Just an example of the miles and miles of hose that must be removed. Photo courtesy of USFS

Oct. 11: North Complex Fire: Suppression and rehabilitation

While the effort continues to suppress the North Complex Fire, work is already underway to protect the landscape from erosion during this winter’s rains and pick up the miles of hose that has been laid.

Winds continue, but the long awaited rain failed to materialize. Nevertheless overall the weather has aided firefighters who have eliminated the night shift and are focusing their efforts on fire suppression during the day.

The Plumas County Sheriff ‘s Office lifted all mandatory and advisory orders that were in place.  Though residents are allowed home they are reminded that fire personnel are still working in the area. They are asked to drive carefully and watch for fire equipment. Also, on the La Porte Road, heavy logging is reported and motorists should be on the lookout for trucks.

Forest closures remain in effect and hazardous conditions still exist. The public is asked to stay out of forest closure areasas interference with fire suppression could delay firefighting efforts.  Law enforcement will be patrolling the area.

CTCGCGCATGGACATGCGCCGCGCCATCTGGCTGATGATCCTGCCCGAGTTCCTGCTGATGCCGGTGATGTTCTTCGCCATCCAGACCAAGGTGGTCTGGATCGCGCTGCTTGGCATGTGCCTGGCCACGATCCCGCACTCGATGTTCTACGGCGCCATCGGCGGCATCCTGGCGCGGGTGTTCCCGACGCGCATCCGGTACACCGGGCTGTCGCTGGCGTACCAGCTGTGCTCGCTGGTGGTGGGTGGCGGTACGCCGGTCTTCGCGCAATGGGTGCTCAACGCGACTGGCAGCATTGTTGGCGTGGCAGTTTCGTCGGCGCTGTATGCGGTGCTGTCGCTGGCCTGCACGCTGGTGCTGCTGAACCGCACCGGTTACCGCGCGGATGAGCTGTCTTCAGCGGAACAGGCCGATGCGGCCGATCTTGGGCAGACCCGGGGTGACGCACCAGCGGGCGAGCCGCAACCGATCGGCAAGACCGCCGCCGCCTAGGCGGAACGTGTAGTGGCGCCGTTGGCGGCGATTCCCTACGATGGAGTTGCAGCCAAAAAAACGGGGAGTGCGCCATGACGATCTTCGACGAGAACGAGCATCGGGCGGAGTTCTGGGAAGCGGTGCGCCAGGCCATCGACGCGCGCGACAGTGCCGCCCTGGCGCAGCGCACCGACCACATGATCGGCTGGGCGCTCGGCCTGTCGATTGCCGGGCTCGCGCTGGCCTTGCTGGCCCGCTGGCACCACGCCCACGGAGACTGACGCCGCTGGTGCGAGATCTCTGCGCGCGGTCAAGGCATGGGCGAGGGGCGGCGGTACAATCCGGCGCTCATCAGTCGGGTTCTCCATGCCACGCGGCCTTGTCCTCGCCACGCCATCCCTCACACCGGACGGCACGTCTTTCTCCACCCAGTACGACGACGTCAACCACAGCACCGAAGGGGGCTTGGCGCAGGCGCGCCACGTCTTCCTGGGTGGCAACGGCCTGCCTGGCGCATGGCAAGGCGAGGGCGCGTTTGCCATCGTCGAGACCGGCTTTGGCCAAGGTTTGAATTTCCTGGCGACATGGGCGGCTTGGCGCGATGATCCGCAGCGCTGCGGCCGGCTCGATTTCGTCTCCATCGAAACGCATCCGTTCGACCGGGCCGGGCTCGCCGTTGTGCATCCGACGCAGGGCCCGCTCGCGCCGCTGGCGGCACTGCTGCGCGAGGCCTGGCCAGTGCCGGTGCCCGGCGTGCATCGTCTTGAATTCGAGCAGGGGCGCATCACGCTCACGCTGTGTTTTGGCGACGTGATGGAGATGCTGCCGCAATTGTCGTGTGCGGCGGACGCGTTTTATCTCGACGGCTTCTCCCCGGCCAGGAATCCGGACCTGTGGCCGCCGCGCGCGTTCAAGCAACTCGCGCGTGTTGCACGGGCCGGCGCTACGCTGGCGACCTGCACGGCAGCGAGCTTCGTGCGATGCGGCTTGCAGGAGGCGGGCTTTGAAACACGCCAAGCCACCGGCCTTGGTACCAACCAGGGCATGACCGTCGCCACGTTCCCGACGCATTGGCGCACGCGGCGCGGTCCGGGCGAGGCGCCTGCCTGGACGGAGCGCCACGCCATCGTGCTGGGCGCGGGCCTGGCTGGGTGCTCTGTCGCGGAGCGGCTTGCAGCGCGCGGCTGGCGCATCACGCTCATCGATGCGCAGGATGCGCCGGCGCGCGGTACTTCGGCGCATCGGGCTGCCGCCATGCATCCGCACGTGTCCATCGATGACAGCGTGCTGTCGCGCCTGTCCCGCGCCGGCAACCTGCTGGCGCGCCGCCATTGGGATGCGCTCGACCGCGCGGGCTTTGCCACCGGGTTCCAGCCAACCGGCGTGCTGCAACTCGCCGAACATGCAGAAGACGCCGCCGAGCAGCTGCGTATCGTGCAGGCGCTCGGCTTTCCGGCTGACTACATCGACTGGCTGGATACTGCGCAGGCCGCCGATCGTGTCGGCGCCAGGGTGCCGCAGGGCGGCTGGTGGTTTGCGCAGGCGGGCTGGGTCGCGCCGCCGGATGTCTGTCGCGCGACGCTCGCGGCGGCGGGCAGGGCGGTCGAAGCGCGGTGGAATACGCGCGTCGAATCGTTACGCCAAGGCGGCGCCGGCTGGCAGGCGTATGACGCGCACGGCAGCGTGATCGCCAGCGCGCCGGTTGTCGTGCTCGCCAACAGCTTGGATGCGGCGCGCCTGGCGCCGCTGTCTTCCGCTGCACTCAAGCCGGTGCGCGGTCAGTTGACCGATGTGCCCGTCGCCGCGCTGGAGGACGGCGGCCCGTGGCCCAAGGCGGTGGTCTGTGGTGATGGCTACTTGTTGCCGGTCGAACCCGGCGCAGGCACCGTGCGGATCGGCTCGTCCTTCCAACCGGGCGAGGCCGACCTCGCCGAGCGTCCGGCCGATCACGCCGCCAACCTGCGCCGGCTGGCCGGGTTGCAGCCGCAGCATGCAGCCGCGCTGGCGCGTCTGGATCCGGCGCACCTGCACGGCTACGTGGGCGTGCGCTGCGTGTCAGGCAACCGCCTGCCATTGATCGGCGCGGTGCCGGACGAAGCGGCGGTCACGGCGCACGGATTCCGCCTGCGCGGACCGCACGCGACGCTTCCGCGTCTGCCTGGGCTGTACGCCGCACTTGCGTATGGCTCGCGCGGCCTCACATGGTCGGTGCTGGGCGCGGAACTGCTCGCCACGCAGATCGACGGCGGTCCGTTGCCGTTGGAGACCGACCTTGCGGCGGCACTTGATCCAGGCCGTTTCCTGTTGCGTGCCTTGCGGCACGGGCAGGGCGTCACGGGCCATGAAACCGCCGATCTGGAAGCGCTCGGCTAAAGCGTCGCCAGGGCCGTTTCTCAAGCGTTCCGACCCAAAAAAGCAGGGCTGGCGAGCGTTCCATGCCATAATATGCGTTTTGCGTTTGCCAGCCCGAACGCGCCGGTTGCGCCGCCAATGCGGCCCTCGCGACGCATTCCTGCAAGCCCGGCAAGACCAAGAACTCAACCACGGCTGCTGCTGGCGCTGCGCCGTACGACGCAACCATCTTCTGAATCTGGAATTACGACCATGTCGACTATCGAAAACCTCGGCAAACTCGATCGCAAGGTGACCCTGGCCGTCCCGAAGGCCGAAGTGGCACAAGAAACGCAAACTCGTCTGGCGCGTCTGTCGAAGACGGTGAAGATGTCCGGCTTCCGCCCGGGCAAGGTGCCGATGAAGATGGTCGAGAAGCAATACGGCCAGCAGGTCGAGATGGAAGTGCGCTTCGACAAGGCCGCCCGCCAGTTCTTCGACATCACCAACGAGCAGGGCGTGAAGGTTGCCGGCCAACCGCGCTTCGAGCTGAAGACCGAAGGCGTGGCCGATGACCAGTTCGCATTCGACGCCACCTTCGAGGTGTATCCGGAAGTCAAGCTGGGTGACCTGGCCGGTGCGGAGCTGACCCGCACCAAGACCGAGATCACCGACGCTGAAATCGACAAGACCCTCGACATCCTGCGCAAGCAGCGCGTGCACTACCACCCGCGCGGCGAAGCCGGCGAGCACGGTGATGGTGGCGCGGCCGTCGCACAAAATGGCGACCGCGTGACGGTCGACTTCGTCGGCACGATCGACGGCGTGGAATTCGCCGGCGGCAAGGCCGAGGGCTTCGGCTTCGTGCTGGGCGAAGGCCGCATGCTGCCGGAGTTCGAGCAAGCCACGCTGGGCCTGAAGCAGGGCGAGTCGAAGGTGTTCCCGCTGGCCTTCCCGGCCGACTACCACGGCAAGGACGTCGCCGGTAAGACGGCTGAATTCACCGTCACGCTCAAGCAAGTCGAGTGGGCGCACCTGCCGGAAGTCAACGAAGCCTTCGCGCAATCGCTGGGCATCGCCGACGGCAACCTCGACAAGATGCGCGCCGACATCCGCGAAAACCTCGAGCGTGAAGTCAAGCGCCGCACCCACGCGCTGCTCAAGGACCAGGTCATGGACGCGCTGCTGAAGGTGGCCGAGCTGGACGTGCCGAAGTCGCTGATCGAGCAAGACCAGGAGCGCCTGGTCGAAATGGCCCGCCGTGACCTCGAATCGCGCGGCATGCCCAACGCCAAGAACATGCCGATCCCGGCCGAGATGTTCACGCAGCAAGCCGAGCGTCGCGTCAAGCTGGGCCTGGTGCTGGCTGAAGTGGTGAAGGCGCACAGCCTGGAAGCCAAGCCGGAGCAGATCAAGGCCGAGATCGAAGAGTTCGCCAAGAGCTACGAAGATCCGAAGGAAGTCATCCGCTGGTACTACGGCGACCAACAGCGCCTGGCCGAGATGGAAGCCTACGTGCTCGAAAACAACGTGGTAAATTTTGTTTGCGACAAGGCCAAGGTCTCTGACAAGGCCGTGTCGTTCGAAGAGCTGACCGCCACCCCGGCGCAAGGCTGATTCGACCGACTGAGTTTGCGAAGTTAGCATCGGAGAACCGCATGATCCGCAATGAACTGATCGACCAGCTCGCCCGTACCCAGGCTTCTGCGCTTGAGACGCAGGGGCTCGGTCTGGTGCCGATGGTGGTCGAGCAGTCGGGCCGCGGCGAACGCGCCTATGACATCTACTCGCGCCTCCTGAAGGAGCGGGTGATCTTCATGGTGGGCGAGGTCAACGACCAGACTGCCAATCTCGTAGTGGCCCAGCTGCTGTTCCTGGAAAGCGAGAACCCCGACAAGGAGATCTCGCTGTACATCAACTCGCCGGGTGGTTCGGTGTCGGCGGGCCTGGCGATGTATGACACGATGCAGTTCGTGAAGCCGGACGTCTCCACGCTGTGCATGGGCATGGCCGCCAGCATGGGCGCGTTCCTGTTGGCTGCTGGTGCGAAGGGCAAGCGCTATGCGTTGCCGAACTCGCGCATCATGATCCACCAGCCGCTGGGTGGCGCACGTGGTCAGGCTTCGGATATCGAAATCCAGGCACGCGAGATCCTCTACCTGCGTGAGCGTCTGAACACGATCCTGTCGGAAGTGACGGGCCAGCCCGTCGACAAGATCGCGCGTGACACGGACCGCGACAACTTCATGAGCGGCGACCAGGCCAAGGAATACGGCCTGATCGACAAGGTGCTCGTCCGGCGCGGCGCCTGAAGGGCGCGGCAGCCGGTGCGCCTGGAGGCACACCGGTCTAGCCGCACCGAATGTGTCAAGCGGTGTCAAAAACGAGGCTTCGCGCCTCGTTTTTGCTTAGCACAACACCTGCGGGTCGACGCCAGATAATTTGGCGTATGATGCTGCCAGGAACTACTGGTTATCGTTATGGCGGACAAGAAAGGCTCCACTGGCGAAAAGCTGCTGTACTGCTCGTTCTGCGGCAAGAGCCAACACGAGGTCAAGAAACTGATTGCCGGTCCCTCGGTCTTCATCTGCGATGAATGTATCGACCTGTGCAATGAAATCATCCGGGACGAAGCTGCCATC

There will be one operational briefing video posted daily to the Plumas National Forest Facebook Page. Team Planning meetings (daily at 7 p.m.) and Cooperator Meetings (Mon-Wed-Fri at 10 a.m.) will be available to watch via Zoom (https://usfs.zoomgov.com/j/1602646317).

The North Complex Fire is 318,930 acres and 92 percent contained.

In the west zone, please see CAL FIRE Team 4 updates for more up to date information at: www.fire.ca.gov/incidents/2020/8/18/north-complex-fire/

Video operational updates and live broadcasts for all portions of the fire can be viewed on Plumas National Forest’s Facebook page. 

The North Complex began with the Claremont, Bear and Sheep fires. The latter broke out on the Plumas National Forest, but quickly pushed into Lassen County forcing evacuations around Susanville and destroying several homes. (It was broken off from the North Complex and handled separately).

The Claremont Fire broke out Aug. 17 as the result of a lightning strike. It forced evacuations and threatened the communities of East Quincy, La Porte Road, the Highway 70 corridor, Spring Garden, Greenhorn, Cromberg and Sloat during the past weeks. Only one outbuilding has been lost during the fire.

The Bear Fire also broke out Aug. 17 following a lightning strike. Initially it was left to burn because it wasn’t immediately a threat to people or property; it was in steep, rugged terrain; and resources were scarce due to the fires burning across the state. So though it held at 50 acres for a while, it grew to over 12,000 acres and threatened the communities of Bucks Lake, Haskins Valley, Tollgate and Meadow Valley. For full evacuation lists go to:

This story will be updated as more information becomes available.